The Times of Harvey Milk

Pioneers of Queer Cinema

Support cutting-edge film programs

become a member

Director Rob Epstein got his start at the age of 20 working with filmmaker and AIDS activist Peter Adair on the landmark LGBTQ documentary Word is Out (1977). Epstein intended his next film to focus on California’s Proposition 6, commonly known as the Briggs Initiative—a homophobic gambit that would ban gays and lesbians from teaching in the state’s schools. It was during this period of tumult that Harvey Milk, the first non-incumbent openly gay man in the United States to win an election for public office, came to Epstein’s attention. As a leader, Milk was instrumental in bringing fierce opposition to the Briggs Initiative, which ultimately would lose support even in conservative regions of the state. Following Milk’s tragic assassination only a few weeks later, Epstein and team knew that a film concentrating on Milk as “a man of his times” needed to be their next project.

Epstein’s The Times of Harvey Milk is a powerful record of the beloved activist/politician’s inspirational life and work, which illuminates not only a key period in the struggle for gay rights but also universal themes of resilience in the face of oppression. Through deep archival biographical material and emotion-filled reminiscences of friends and colleagues, Epstein reveals an intimate and complex portrait of the many sides of Milk (including his irreverent sense of humor). From Milk’s improbable, heroic rise to his horrific, senseless murder, Epstein’s work serves as a potent and unwavering eyewitness to history. As noted filmmaker, gay rights historian and activist Bob Hawk, who served as an archivist and researcher on the documentary, states, “this Academy Award-winning film has stood the test of time and remains an experience of profound impact.” The acclaimed documentary was named to the Library of Congress’ National Film Registry in 2012. —Todd Wiener (Rob Epstein, USA, 1984, 90 min.)

Preserved by the UCLA Film & Television Archive in cooperation with Telling Pictures, the James C. Hormel Gay and Lesbian Center and Earle-Tones Music, Inc.

Preceded by:

Coming Out

If you’ve ever wondered what it was like to be gay in 1972, this joyful time capsule from Arthur J. Bressan Jr. (1943-1987) offers up one pretty fabulous perspective on the time. Bressan gives us a straightforward documentation of San Francisco’s 1972 Gay Freedom Day parade utilizing simple, non-synch sound, on-the-street interviews and joyous footage of the day (this was the same approach taken by Lilli Vincenz in Gay and Proud, her pioneering short portrait of New York City’s Christopher Street Gay Liberation Day in June of 1970—a.k.a. the first LGBT Pride).

Like Gay USA, Bressan’s subsequent feature-length documentation of the Gay Freedom Day parades of 1977, this 1972 short offers up a thrilling collective portrait of gay liberation. Ecstatic celebrants fill the streets as we hear on the soundtrack a series of vibrant interviews with attendees who speak of their lives and their loves. We hear primarily from gay people (sharing the joys and struggles of being gay) along with a smattering of straights (one woman describes how she prays for the homosexuals as they go by, while a straight male ally vehemently expresses his support saying, “they’re human; they’re just like anybody else”). Bressan would also go on to incorporate this footage (as well as the Lilli Vincenz Gay and Proud footage of the first parade) into Gay USA.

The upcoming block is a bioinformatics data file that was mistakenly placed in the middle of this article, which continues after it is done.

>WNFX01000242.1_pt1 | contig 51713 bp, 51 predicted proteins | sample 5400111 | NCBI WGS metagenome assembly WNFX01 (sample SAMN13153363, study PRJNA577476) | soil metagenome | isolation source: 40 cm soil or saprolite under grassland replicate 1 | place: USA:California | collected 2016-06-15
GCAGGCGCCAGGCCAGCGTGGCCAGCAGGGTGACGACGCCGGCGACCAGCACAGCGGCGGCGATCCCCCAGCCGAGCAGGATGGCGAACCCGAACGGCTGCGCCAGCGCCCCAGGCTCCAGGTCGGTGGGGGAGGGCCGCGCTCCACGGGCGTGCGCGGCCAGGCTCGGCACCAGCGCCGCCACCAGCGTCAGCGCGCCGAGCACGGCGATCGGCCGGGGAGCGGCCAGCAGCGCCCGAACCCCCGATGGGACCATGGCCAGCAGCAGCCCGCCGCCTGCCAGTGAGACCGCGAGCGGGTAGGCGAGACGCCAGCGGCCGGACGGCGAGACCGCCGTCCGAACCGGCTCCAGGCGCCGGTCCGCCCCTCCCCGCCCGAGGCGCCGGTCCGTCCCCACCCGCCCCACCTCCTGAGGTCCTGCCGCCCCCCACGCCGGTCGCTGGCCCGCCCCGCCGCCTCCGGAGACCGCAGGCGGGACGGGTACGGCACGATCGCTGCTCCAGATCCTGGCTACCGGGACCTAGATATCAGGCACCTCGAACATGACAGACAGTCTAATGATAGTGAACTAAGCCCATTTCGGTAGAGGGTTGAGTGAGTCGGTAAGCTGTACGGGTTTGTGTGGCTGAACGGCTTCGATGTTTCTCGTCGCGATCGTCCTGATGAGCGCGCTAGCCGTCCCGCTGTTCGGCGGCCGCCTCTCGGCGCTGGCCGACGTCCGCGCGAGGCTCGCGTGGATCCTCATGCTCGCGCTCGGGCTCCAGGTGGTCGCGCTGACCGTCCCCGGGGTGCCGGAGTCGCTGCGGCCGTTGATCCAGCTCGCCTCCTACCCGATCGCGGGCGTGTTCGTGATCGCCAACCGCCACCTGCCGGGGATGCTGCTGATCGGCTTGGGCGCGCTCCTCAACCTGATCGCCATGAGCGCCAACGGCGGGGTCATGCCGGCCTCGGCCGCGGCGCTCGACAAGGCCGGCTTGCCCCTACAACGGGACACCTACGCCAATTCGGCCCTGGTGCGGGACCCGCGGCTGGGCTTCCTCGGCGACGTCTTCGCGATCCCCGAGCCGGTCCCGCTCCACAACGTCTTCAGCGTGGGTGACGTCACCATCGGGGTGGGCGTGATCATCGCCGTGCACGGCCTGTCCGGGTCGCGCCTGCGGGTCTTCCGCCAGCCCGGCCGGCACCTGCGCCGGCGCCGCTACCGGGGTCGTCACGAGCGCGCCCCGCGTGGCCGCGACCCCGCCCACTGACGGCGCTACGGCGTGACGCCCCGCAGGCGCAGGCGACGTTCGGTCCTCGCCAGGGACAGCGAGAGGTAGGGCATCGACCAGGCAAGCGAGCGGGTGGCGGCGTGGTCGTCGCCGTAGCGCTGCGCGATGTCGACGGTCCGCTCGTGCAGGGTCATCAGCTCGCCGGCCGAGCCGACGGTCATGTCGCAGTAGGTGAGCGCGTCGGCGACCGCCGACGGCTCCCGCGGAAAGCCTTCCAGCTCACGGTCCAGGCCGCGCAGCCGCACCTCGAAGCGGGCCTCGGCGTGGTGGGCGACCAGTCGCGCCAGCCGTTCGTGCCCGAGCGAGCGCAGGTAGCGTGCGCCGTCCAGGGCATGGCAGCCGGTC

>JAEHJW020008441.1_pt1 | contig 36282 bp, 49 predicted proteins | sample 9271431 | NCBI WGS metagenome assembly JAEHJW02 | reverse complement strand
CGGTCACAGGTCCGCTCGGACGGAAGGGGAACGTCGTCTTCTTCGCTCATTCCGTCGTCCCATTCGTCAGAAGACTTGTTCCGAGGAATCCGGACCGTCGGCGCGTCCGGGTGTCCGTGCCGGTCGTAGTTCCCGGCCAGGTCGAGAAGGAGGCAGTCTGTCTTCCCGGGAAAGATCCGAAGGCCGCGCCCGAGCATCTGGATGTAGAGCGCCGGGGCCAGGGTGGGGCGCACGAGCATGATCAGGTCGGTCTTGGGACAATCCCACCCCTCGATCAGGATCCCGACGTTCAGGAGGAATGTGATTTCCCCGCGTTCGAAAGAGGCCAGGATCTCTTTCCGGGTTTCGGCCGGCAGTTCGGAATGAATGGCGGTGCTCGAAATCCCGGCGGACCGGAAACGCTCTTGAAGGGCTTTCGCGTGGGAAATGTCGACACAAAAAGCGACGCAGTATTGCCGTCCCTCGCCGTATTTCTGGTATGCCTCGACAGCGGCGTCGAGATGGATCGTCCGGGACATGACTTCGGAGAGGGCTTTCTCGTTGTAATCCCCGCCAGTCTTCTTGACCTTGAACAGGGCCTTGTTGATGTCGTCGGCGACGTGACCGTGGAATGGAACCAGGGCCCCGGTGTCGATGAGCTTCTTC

It’s worth pointing out that this was actually San Francisco’s first major gay pride celebration. (According to the official history of San Francisco Pride celebrations, there had been a small informal march in 1970 and none in 1971.)

The film’s rich, saturated colors vividly bring out the wild colorful costumes of San Francisco’s handsome young homosexuals who still seem fresh off the high of Stonewall just three years earlier. The concluding montage of Coming Out (set to the anthemic 1969 Beatles song, “Here Comes the Sun”) gives us an uplifting stream of beautiful, long-haired, bearded hippie queers and an optimistic sensibility for a movement that we can draw inspiration from today. —Jenni Olson (Arthur J. Bressan Jr., USA, 1972, 10 min.)

Preserved by the UCLA Film & Television Archive on behalf of the Outfest UCLA Legacy Project

Preservation funded by The Ahmanson Foundation in association with the Sundance Institute

University of the Arts has updated its COVID policies for visitors and events, effective Aug. 22. Masks are now optional for all members of the community and campus visitors in all of the university’s public spaces, including the Levitt Auditorium. If you are feeling unwell, we strongly recommend that you consider not attending a Lightbox screening. Masks are still available at all Public Safety stations across campus.